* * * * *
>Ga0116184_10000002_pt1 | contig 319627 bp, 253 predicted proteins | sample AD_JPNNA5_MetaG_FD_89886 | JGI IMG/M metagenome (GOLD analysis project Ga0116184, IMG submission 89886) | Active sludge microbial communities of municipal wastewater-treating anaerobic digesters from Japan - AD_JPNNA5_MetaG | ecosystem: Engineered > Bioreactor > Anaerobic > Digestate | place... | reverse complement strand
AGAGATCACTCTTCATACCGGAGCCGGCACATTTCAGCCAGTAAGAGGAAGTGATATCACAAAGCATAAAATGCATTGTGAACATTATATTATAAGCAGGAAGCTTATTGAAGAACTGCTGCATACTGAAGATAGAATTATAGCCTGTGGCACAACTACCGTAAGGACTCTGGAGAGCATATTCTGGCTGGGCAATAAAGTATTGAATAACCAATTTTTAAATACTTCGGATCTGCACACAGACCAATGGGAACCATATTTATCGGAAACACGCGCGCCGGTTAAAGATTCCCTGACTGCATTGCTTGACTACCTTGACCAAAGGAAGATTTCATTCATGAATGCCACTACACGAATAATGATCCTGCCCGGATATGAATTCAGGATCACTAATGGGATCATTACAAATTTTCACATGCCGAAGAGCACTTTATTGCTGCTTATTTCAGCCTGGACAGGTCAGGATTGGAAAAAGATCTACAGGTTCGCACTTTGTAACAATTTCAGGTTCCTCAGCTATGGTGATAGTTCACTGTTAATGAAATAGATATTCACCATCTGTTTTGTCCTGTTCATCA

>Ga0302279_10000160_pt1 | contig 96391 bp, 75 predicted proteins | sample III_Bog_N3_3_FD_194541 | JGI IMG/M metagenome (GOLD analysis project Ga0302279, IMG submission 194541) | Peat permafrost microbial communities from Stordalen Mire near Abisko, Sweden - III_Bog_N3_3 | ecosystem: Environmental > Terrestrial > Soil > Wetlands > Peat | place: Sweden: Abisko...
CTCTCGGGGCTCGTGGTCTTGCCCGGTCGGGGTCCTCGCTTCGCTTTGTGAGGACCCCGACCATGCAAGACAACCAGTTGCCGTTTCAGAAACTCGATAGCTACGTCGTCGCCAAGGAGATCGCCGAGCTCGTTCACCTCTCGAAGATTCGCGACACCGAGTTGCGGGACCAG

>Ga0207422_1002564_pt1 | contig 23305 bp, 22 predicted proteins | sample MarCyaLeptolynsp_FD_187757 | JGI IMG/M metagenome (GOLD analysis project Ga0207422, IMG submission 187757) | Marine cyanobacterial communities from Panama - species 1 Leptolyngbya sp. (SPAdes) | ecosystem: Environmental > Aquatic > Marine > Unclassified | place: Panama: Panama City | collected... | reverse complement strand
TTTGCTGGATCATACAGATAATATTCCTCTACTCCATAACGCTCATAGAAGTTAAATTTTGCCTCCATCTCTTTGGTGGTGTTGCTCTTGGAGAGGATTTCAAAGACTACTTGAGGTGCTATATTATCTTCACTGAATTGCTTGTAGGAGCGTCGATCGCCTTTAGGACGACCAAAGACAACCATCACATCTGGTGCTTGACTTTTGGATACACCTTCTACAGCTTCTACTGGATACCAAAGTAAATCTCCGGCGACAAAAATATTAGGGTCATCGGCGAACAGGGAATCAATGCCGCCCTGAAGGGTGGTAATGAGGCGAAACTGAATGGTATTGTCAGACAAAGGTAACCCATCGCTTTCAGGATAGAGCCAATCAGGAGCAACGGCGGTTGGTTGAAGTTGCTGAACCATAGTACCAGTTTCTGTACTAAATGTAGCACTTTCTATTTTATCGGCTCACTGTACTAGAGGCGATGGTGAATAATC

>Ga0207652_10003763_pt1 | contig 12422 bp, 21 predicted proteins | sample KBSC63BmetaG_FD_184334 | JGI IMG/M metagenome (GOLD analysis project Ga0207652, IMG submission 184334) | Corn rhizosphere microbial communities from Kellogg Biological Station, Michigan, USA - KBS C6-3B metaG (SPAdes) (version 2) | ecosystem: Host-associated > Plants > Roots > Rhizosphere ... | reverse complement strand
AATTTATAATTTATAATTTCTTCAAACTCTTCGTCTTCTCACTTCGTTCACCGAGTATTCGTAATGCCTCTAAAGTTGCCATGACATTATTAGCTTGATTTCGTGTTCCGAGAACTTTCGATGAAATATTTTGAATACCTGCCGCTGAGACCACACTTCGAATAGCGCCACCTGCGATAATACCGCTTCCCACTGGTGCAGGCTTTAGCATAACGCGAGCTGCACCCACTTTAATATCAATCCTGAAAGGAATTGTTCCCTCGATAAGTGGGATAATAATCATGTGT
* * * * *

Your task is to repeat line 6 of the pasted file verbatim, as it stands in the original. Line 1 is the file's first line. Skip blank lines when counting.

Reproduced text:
TTTGCTGGATCATACAGATAATATTCCTCTACTCCATAACGCTCATAGAAGTTAAATTTTGCCTCCATCTCTTTGGTGGTGTTGCTCTTGGAGAGGATTTCAAAGACTACTTGAGGTGCTATATTATCTTCACTGAATTGCTTGTAGGAGCGTCGATCGCCTTTAGGACGACCAAAGACAACCATCACATCTGGTGCTTGACTTTTGGATACACCTTCTACAGCTTCTACTGGATACCAAAGTAAATCTCCGGCGACAAAAATATTAGGGTCATCGGCGAACAGGGAATCAATGCCGCCCTGAAGGGTGGTAATGAGGCGAAACTGAATGGTATTGTCAGACAAAGGTAACCCATCGCTTTCAGGATAGAGCCAATCAGGAGCAACGGCGGTTGGTTGAAGTTGCTGAACCATAGTACCAGTTTCTGTACTAAATGTAGCACTTTCTATTTTATCGGCTCACTGTACTAGAGGCGATGGTGAATAATC